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STEPHEN LLOYD CRENSHAW v. STATE OF MISSISSIPPI

SEPTEMBER 02, 1987

STEPHEN LLOYD CRENSHAW
v.
STATE OF MISSISSIPPI



BEFORE ROY NOBLE LEE, PRATHER and ROBERTSON

ROY NOBLE LEE, PRESIDING JUSTICE, FOR THE COURT:

Stephen Lloyd Crenshaw was found guilty for distribution of a controlled substance and was sentenced in the Circuit Court of Jackson County, Mississippi, to twelve (12) years in the custody of the Mississippi Department of Corrections. He has appealed to this Court and assigns six (6) errors in the trial below.

Milton S. Mandell, an undercover agent with the Mississippi Bureau of Narcotics, in conjunction with the Pascagoula Police Department and the Jackson County District Attorney's Office, was contacted by appellant on December 4, 1984, through a third party, inquiring whether or not Mandell desired to purchase some marijuana. Subsequently, appellant and Wanda Crenshaw, his former wife, went to Mandell's apartment in Pascagoula about 6:30 p.m. Wanda produced two (2) plastic bags of marijuana from her purse and Mandell took one of the bags and placed it on a scale to weigh it. At that juncture, appellant remarked," Well, when I weighed it, it was 30 grams. What do you have? "Appellant stated further that he was selling the bags cheap because his wife wanted him to.

 After weighing the bags of marijuana, Mandell paid appellant and Wanda $120.00, and he then asked for, and received, a Dilaudid tablet, a drug containing the scheduled substance Hydromorphone. Mandell paid them an additional $60.00 for the tablet. Wanda left the apartment and returned in a short while with the tablet. A videotape recorder had been installed in Mandell's apartment and the entire transaction was recorded by the video camera. The video pictures were displayed to the jury.

 Jim Miles, analyst with the Gulfport Crime Lab, testified that the substance passed from appellant to Mandell was 54.9 grams of marijuana and one Dilaudid tablet. The State then rested, and appellant rested without introducing any evidence pertaining to the transaction.

 Four of the assigned errors relate to the

 introduction of evidence reflected by the videotape, and will be discussed together.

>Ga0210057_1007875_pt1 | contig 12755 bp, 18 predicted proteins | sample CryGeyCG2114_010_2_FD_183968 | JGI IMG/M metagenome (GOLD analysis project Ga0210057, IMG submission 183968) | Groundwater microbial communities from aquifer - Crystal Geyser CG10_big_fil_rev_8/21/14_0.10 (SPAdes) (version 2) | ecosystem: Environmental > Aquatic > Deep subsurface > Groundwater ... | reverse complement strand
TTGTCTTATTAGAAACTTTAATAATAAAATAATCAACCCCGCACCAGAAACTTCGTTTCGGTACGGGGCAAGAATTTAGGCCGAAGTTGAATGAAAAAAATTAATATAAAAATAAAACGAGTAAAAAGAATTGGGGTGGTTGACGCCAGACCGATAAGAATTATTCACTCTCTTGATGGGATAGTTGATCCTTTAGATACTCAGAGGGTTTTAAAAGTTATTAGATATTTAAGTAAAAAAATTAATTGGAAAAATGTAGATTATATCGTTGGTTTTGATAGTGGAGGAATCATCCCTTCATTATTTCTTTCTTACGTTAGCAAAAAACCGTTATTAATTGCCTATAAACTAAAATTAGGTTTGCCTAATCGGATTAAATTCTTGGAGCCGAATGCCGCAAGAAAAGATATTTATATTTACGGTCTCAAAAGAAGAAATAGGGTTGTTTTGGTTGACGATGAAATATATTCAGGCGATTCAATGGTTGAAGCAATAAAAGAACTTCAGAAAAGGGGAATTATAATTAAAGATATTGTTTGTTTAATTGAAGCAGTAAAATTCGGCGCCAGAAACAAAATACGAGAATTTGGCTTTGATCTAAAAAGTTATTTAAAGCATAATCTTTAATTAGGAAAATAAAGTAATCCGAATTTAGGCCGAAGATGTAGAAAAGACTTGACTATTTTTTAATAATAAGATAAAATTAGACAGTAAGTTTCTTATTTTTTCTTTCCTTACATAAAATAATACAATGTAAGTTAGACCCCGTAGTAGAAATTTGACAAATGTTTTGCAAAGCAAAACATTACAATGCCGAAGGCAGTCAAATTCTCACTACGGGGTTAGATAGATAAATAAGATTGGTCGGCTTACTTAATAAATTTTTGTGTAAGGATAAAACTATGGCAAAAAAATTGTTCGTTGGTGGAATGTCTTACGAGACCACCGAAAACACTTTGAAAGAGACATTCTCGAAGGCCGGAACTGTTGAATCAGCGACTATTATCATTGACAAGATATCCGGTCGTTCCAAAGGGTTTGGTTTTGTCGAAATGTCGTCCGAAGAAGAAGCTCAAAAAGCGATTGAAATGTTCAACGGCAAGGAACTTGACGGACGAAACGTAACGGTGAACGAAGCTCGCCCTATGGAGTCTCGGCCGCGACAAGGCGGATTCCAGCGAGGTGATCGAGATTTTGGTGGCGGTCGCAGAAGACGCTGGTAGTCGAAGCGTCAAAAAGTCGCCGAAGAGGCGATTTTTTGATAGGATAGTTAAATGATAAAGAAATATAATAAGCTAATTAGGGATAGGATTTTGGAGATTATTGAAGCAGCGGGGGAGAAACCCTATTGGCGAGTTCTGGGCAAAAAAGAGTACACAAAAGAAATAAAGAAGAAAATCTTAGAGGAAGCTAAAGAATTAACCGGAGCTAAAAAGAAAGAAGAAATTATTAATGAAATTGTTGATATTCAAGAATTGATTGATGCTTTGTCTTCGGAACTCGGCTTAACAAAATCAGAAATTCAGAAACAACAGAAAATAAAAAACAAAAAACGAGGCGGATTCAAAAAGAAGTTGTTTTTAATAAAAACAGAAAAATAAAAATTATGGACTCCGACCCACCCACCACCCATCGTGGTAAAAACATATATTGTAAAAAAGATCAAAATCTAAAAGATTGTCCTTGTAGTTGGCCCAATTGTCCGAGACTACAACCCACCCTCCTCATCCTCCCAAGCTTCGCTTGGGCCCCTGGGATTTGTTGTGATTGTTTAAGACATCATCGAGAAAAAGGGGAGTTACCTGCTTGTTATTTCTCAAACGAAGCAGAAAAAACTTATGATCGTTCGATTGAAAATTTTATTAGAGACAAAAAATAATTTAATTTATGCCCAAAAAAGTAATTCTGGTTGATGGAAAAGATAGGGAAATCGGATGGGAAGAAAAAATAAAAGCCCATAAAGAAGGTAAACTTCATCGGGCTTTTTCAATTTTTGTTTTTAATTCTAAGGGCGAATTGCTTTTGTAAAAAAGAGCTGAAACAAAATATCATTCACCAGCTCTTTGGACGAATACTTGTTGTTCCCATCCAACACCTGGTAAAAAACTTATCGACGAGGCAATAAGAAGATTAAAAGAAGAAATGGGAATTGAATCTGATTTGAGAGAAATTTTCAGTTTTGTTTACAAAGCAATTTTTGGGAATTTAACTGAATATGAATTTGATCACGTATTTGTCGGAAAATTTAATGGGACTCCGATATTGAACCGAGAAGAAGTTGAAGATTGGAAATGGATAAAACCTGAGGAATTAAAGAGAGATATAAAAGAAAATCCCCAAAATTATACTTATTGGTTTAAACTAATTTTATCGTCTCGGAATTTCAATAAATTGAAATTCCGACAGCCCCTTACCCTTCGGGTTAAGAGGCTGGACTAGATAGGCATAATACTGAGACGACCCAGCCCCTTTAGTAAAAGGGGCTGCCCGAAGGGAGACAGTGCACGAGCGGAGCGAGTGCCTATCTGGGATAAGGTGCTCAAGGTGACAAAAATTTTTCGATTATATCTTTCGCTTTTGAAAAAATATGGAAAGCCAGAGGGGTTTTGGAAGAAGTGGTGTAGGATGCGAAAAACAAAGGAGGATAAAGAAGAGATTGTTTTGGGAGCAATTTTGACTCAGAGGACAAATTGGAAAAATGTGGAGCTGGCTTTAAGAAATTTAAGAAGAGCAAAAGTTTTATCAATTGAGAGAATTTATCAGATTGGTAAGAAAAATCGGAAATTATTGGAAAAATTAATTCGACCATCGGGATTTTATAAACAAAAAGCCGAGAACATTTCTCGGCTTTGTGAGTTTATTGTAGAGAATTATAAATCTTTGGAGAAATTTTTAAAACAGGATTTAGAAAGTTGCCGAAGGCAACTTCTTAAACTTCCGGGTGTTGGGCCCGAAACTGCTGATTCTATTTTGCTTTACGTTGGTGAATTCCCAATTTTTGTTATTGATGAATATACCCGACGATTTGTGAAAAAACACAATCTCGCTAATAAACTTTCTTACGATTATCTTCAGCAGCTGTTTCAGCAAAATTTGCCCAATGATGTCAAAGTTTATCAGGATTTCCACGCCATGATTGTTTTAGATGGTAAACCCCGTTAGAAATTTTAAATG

The appellant contends that the lower court erred (1) in failing to sustain his motion in limine prior to opening statements; (2) in failing to sustain his objection to remarks by the district attorney in his opening statement with reference to the videotape; (3) in admitting into evidence, over objection, the videotape recording; and (4) in allowing evidence of the videotape in rebuttal.

 On the motion in limine to preclude the State from offering the videotape of the drug transaction, or referring to it in opening statement, the appellant argued that unless the court sustained the motion in limine, its admission would force the appellant to testify against himself in violation of his Fifth Amendment right. Appellant was unable to cite the lower court any authority in support of such argument. In its opening statement, the State informed the jury that it would have the opportunity to view the videotape recording of the sale. Appellant also argued that procedure to be reversible error.

 The argument of appellant is without merit. It is elementary that photographs, moving or still, recordings, and admissions by defendants are admissible. McBride v. State, 492 So.2d 581, 585 (Miss. 1986); Trapp v. Cayson, 471 So.2d 375, 381 (Miss. 1985); Trustees of Wade Baptist Church v. Miss. State Hwy. Comm'n, 469 So.2d 1241, 1247 (Miss. 1985); Jesco, Inc. v. Shannon, 451 So. 2d 694, 702 (Miss. 1984); Sparks v. State, 412 So.2d 754, 757 (Miss. 1982); Phillips v. State, 374 So.2d 824, 825 (Miss. 1979); Issacs v. State, 350 So.2d 1340, 1344 (Miss. 1977). Gambell v. State, 254 Miss. 822, 183 So.2d 172 (1966).

 The purpose of an opening statement is to inform the jury what a party to the litigatian expects the proof to show. Sometimes the proof does not follow the expectations of the party's attorney in opening statement and, if so, that failure usually militates against the party. In the case sub judice, the court cautioned the jury that the opening statements by the attorneys is not evidence and would not be evidence until admitted by the court either in the form of testimony or physical evidence. Actually, the proof introduced in the case, including the videotapes, follow the opening statement of the prosecuting attorney.

 The appellant contends that the lower court erred in allowing testimony on redirect examination on matters not in evidence and in allowing additional parts of the videotape to

 be played, over objection. The attorney for appellant, on cross-examination, emphasized evidence that Wanda furnished the marijuana and Dilaudid tablet to Mandell and received the money in exchange. On redirect, the State introduced the statement made by appellant to Mandell that his wife ran the business for him and showed the videotape ...


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